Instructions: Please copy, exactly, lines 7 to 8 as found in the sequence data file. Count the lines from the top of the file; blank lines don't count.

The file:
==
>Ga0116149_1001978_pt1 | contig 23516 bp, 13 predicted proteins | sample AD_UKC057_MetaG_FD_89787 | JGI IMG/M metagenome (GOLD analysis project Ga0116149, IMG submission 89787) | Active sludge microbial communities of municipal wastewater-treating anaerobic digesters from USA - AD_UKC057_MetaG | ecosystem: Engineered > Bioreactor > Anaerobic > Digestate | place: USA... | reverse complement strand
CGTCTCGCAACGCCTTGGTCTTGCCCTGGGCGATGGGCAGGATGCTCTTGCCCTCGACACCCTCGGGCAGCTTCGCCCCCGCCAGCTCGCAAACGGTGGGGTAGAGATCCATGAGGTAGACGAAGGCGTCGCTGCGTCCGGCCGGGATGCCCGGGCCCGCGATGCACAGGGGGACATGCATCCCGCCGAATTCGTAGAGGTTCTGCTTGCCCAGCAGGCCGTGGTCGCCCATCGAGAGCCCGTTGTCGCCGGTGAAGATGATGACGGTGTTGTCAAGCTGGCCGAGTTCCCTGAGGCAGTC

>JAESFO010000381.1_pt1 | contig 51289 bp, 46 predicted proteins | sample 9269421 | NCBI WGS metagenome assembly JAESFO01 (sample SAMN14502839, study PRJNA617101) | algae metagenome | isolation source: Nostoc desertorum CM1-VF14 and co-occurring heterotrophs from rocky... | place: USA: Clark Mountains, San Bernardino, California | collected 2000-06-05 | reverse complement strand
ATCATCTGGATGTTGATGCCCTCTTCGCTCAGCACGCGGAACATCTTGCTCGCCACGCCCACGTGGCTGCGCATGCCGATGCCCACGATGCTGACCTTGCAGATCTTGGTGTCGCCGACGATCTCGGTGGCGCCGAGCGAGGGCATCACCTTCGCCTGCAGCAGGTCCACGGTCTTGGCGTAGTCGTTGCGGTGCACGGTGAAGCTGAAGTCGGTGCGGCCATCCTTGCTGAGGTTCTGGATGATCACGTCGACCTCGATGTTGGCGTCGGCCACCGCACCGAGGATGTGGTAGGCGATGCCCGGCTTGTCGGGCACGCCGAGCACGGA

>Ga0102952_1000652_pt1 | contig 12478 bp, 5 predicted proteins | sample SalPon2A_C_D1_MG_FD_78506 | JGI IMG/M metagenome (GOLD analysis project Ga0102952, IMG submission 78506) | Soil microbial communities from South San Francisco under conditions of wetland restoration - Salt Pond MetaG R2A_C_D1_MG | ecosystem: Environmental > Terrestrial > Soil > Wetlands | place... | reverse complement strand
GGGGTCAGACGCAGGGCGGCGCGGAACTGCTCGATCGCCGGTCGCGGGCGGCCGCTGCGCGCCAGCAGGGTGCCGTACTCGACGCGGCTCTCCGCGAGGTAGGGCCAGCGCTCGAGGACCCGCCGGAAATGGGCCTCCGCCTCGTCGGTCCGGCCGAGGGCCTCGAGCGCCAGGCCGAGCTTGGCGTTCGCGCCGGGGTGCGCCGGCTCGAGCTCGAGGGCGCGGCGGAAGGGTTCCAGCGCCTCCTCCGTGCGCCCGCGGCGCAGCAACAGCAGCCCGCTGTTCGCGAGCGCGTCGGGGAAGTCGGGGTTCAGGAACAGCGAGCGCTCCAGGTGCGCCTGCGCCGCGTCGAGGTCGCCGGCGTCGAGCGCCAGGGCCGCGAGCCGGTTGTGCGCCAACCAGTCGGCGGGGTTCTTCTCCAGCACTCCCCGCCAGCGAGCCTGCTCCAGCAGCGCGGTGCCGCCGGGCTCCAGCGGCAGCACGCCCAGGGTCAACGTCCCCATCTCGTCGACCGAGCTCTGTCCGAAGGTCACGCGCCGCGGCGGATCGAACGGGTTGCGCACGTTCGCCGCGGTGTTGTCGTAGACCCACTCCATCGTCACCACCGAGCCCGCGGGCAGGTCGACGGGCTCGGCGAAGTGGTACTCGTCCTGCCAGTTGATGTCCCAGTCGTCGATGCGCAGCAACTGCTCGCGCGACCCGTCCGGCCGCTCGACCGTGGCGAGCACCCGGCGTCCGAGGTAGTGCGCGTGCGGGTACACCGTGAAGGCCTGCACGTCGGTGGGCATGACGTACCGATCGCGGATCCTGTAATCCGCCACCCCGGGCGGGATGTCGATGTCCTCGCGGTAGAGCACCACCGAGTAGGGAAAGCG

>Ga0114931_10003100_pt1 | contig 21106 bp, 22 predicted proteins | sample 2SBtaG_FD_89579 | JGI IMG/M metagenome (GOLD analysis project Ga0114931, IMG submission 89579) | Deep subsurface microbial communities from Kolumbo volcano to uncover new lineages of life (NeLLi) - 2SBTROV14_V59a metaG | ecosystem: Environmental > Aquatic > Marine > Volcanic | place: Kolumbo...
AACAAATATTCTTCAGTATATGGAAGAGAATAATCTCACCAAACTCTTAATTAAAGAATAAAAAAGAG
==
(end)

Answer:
>Ga0114931_10003100_pt1 | contig 21106 bp, 22 predicted proteins | sample 2SBtaG_FD_89579 | JGI IMG/M metagenome (GOLD analysis project Ga0114931, IMG submission 89579) | Deep subsurface microbial communities from Kolumbo volcano to uncover new lineages of life (NeLLi) - 2SBTROV14_V59a metaG | ecosystem: Environmental > Aquatic > Marine > Volcanic | place: Kolumbo...
AACAAATATTCTTCAGTATATGGAAGAGAATAATCTCACCAAACTCTTAATTAAAGAATAAAAAAGAG